"I'm quite happy and positive about it, I'm looking forward to the fast speeds because I've had a lot of foreigners coming in and many have complained about the slow speeds. We look forward to being competitive with the rest of the world."
Broadband may have arrived here and some are using it, but competition between internet service providers (ISPs) has not really got going. Some are capping downloads, Mr Chohan says, while others are offering true broadband speeds but at sky-high prices.
For many, the excitement at the cable's arrival is mixed with scepticism.
EAST AFRICA CABLES
Seacom is the first fibre optic cables to land in East Africa
Links region to Europe, India and South Africa
Cables have a capacity of 1280 Gigabits per second (Gbps)
Other cables, including Teams and Eassy, expected to come online soon
"This connectivity will be the most important thing for my generation since independence, but the question is, will it get to my doorstep, will it really reach the people that need it? Will it be for Kenyans everywhere or will it be for specific Kenyans?," said Tonee Ndungu, from the Wazimba Youth Foundation.
And the broadband deals on offer now the cable has arrived are still beyond the reach of most Kenyans.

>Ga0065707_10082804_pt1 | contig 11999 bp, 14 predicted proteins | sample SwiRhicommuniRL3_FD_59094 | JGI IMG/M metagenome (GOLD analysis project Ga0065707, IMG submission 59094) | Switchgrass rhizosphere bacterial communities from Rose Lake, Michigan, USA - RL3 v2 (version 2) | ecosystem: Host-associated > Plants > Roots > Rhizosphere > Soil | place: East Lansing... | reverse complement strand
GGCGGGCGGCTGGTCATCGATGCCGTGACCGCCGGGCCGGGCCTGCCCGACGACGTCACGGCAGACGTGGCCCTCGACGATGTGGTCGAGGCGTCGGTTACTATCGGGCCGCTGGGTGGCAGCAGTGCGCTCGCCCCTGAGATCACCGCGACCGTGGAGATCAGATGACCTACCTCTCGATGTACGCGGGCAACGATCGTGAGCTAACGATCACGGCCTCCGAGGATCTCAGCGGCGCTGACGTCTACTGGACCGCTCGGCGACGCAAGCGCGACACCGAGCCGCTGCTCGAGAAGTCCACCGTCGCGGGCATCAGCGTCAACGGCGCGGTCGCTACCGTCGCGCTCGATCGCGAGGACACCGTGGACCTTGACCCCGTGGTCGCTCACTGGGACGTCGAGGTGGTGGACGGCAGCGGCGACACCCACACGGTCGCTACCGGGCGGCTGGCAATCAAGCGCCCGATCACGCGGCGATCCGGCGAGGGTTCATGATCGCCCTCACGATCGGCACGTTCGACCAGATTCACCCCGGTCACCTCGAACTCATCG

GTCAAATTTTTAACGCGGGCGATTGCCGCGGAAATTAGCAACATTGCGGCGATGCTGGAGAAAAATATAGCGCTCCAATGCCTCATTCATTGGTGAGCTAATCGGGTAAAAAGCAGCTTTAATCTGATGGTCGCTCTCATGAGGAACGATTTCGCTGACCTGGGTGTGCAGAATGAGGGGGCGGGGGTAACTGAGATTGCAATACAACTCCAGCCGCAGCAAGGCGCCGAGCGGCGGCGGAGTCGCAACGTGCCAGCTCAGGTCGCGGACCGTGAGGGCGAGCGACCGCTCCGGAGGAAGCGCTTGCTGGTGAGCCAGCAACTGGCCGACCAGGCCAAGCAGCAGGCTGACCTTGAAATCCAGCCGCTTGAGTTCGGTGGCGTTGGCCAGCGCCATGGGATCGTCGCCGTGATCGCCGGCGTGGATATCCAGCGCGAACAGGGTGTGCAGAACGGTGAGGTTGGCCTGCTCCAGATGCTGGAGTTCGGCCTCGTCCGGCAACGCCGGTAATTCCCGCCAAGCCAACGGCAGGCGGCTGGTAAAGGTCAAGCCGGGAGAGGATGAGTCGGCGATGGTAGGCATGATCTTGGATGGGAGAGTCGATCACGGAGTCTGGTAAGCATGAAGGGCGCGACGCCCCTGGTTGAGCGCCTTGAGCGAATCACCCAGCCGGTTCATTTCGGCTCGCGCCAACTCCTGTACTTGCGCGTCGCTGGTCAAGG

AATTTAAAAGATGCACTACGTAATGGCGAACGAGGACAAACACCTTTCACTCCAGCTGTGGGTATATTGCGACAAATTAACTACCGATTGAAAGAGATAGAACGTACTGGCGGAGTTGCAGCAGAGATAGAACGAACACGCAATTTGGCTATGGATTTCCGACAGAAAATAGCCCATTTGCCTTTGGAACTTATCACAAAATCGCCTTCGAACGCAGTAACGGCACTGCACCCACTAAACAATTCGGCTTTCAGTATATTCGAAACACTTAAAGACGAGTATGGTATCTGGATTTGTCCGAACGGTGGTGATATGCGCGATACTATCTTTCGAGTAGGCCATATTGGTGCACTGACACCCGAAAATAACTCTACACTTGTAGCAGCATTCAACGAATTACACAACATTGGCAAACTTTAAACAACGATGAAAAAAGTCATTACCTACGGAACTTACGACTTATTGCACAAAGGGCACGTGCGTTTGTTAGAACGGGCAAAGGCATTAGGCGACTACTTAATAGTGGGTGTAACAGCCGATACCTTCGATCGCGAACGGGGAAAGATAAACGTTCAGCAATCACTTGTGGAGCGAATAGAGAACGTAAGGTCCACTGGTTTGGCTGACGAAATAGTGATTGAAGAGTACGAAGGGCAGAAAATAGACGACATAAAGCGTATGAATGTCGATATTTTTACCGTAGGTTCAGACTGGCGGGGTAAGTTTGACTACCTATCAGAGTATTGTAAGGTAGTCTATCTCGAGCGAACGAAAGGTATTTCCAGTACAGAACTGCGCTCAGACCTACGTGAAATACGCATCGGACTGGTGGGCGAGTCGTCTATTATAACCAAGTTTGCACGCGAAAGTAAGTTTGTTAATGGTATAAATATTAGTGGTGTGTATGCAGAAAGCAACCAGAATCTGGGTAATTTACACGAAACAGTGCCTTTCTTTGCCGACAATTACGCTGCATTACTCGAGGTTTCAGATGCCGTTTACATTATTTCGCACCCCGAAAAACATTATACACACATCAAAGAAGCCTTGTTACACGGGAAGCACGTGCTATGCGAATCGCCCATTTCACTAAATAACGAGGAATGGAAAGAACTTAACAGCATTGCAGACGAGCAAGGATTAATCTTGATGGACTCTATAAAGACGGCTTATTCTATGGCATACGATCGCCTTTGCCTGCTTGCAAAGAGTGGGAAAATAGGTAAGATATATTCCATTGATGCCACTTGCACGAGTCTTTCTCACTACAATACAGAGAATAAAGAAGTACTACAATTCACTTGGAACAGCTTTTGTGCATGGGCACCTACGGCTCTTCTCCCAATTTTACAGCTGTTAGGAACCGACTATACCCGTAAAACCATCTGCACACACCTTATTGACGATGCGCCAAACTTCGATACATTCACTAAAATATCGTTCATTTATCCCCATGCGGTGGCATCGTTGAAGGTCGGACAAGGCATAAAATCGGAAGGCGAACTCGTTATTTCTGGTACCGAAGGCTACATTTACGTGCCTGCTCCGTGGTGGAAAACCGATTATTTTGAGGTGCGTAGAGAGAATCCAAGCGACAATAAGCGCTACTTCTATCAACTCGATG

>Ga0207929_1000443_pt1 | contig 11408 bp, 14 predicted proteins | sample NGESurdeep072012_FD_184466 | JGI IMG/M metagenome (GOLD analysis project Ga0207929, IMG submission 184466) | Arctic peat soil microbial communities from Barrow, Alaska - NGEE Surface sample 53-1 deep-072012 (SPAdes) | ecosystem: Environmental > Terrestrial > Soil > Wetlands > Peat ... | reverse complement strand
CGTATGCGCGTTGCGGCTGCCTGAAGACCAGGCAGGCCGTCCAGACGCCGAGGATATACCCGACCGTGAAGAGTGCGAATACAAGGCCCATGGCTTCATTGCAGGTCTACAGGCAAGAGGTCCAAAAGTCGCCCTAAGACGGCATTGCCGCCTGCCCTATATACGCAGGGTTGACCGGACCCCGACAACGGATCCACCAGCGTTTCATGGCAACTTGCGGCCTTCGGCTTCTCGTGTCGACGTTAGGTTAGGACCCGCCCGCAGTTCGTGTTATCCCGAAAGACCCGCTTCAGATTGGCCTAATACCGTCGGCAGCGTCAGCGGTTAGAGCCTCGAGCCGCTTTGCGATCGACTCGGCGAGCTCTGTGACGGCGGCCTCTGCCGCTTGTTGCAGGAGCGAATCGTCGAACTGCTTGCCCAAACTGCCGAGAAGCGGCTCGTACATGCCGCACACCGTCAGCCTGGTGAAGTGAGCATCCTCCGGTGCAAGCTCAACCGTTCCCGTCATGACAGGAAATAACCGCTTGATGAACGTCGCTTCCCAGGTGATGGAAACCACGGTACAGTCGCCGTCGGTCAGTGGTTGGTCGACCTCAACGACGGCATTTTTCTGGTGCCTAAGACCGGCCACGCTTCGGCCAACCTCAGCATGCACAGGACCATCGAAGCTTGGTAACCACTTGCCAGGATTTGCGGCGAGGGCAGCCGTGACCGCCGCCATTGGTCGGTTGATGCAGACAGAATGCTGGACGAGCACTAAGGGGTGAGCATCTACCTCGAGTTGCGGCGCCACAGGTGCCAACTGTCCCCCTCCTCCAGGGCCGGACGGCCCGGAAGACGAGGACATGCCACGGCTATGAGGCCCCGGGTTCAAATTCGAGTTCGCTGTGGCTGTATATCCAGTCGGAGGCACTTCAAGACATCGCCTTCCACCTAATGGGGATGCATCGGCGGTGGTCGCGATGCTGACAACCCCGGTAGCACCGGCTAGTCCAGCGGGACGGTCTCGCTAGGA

"A 1Mb download will still cost the client $78 (£48) per month - previously they were paying $78 dollars for a 512 [kb] download capacity, so now they're getting double," says Jacque Mbandi, from ISP Access Kenya.
"To be honest it will be one or one and a half years before we can take the prices much lower, and make them much more affordable," she adds.
Ms Mbandi claims there already is a price war, a line many people here do not buy. They suspect many ISPs are making a quick buck by not passing on to consumers the full scope of the savings brought about by the new cables.
It appears that for now, the internet will remain a luxury item for most Kenyans, with some businesses, governments, and maybe a few lucky schools hopeful that they can benefit first from East Africa's new connection.
I'm a university student but I'm shocked by how we only rely on books in the library that even sometimes have outdated information. The ISPs are robbing us in broad daylight as our governments stand there doing nothing.
Mugurura Ivan, Kampala, Uganda
I've just spent two weeks in Kampala, Uganda. There is a WIMAX network throughout the city so net is available to all but it kept cutting out and was very slow. I was asked to setup VOIP software (skype) but downloading it timed out. It took more than a minute to load BBC news homepage. Pinging news.bbc.co.uk took 3000ms. In UK it takes around 10ms. Hopefully this cable will make the internet truly usable for ordinary Ugandans!
Peter Tweed, Glasgow, Scotland
SES Astra of Europe has signed a multi-year agreement with Intersat Africa Limited of Nairobi to provide its Astra2Connect Satellite Broadband Services to 10 countries in East & Central Africa. The service, which is to go live in January 2010 on the NSS-12 satellite will be the first of its kind to offer affordable Direct to Home Internet via Satellite to the masses and will overcome perennial challenge of last mile connectivity in these regions. Abdul Bakhrani, Nairobi, Kenya